An Intellectual Property System for the Internet Age
In November 2010, the Prime Minister commissioned a review of the Britain’s intellectual property laws and their effect on economic growth, quoting the founders of Google that “they could never have started their company in Britain” because of a lack of flexibility in British copyright.. Mr. Cameron wanted to see if we could have UK intellectual property laws “fit for the Internet age.” Today the Review will be published. Its conclusion? “Could it be true that laws designed more than three centuries ago with the express purpose of creating economic incentives for innovation by protecting creators’ rights are today obstructing innovation and economic growth? The short answer is: yes.” Those words are from Professor Ian Hargreaves, head of the Review. (Full disclosure: I was on the Review’s panel of expert advisors.)
The Review makes 10 specific recommendations covering patent, copyright and the policy-making process. Some examples: Patent law needs reform to prevent the formation of “thickets” that actually impede innovation, while patents should never be extended to non-technical software inventions or business methods. We found that while patents are working well for standalone innovations, such as a particular drug developed to treat a particular disease, there are problems in technical fields marked by “sequential innovation” such as information technology.
In the copyright realm, the Review found that our system for dealing with “orphan works” – copyrighted works whose author cannot be found – is broken. As a result, a vast swath of twentieth century culture languishes in our libraries, commercially unavailable and with no one who can give permission for reproduction or republication. It proposes a solution involving a mixture of collective licensing and individual exemptions so that national libraries and individual enthusiasts can digitize the nation’s culture. At the moment, copyright law operates as a one-way valve, locking up these portions of our collective heritage while providing a benefit to no one. Fixing this problem, the Review notes, has no economic downside whatsoever.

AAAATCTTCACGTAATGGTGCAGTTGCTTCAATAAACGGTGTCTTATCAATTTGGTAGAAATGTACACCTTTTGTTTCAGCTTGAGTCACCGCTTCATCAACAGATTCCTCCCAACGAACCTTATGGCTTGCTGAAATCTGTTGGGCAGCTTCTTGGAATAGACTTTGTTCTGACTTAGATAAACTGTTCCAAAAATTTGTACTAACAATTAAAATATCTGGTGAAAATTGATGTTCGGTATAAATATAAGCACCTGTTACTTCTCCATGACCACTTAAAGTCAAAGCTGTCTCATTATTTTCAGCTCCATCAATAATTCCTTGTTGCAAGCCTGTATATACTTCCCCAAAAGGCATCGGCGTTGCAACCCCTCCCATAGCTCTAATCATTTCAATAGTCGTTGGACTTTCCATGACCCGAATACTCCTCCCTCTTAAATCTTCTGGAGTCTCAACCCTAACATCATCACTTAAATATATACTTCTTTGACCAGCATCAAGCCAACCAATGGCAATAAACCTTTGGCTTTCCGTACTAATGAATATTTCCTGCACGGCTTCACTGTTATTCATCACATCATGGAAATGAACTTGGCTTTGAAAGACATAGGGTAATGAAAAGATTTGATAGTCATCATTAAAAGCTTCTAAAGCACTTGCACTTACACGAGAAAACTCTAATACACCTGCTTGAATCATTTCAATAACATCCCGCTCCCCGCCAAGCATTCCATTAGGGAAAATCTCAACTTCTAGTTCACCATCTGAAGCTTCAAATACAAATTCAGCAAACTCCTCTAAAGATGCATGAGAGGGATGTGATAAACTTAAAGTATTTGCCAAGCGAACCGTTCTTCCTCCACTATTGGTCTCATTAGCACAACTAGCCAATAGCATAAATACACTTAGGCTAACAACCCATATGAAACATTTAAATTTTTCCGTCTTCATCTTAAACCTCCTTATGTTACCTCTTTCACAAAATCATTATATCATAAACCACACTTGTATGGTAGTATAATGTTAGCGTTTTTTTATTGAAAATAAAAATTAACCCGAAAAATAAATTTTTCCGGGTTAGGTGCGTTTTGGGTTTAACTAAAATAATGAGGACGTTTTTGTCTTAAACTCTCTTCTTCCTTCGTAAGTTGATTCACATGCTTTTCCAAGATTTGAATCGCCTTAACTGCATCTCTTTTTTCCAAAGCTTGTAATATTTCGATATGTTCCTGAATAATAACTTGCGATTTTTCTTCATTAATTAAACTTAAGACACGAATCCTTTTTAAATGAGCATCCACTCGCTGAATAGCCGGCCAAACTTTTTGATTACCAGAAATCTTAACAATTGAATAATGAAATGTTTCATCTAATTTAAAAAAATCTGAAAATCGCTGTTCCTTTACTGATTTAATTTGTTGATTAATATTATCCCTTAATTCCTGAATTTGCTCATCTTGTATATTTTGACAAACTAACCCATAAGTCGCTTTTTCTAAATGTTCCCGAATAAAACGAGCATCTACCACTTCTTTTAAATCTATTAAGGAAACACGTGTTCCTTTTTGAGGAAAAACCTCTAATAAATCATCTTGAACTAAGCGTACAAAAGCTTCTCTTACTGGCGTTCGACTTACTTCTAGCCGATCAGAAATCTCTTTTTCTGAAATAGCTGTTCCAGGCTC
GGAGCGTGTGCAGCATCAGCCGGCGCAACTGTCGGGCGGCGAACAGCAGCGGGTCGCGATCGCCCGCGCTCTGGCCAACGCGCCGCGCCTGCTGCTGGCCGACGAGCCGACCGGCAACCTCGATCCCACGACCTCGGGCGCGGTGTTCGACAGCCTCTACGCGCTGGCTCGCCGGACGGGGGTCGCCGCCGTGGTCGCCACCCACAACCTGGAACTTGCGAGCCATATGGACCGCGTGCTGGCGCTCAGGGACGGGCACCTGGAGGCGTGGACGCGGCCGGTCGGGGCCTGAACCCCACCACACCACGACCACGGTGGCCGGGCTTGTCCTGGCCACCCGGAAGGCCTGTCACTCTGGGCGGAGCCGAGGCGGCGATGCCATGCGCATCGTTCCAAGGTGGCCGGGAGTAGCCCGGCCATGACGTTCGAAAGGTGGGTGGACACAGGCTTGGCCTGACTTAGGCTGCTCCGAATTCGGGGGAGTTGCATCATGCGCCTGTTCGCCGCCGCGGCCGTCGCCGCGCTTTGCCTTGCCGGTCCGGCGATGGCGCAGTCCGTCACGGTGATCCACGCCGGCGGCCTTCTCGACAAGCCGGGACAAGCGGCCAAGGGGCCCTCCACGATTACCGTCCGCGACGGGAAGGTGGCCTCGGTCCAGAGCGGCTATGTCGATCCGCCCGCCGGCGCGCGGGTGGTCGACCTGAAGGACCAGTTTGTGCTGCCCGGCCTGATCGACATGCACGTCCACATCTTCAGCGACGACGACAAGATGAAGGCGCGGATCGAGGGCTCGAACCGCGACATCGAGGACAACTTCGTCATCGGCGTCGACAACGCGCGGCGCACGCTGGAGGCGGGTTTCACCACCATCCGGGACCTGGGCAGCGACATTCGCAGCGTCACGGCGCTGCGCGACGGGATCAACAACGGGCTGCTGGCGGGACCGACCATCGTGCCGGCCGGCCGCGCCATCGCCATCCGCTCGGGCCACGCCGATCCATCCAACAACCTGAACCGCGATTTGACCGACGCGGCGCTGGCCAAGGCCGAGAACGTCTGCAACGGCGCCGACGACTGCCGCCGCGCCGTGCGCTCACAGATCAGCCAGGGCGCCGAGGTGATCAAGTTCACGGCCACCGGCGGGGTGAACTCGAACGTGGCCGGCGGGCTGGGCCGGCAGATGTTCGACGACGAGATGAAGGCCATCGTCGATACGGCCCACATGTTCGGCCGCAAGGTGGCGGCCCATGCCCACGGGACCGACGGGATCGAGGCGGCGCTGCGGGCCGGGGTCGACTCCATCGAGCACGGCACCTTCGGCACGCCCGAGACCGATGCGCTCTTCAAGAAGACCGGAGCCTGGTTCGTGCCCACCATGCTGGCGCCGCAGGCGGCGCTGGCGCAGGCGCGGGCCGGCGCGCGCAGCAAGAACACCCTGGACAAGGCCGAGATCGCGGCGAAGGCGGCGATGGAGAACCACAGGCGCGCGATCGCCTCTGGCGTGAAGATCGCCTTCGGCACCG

Copyright is supposed to make, not to break, markets. Yet the Review found that innovative digital businesses were strangling in the tangled web of licensing copyright has created. As technologies have developed, copyright has created right after right to deal with them, each jealously guarded by its own collection society. Pity the poor entrepreneur who wants to create a new legal business and finds that technological happenstance means multiple rights are involved. This is good for no one (except the middle-men.) The Review suggests that Britain needs to seize the leadership role and become the center for a frictionless, radically simplified, licensing market.
More broadly, the Review argues forcefully that in the future, British intellectual property policy should be evidence-based. As opposed to what, you might ask. Astrology-based? Bizarrely, evidence-based policy is a rarity in the world of intellectual property, while intuition, celebrity endorsement and anecdote run rampant. The Review argues we need to junk this method of doing business and base policies on transparent and rigorous economic methods and not, to use its phrase, “lobbynomics.”
The Review noted that there was a pattern of dysfunction in the way policy had been made; rights had been extended despite clear evidence that this provides no economic benefit, such as retrospective copyright term extension, while reforms languished despite the obvious irrationality of some aspects the current system, such as orphan works. Its conclusion is striking.
“Lobbying is a feature of all political systems and as a way of informing and organising debate it brings many benefits. In the case of IP policy and specifically copyright policy, however, there is no doubt that the persuasive powers of celebrities and important UK creative companies have distorted policy outcomes. Further distortion arises from the fact (not unique to this sector) that there is a striking asymmetry of interest between rights holders, for whom IP issues are of paramount importance, and consumers for whom they have been of passing interest only until the emergence of the internet as a focus for competing technological, economic, business and cultural concerns.”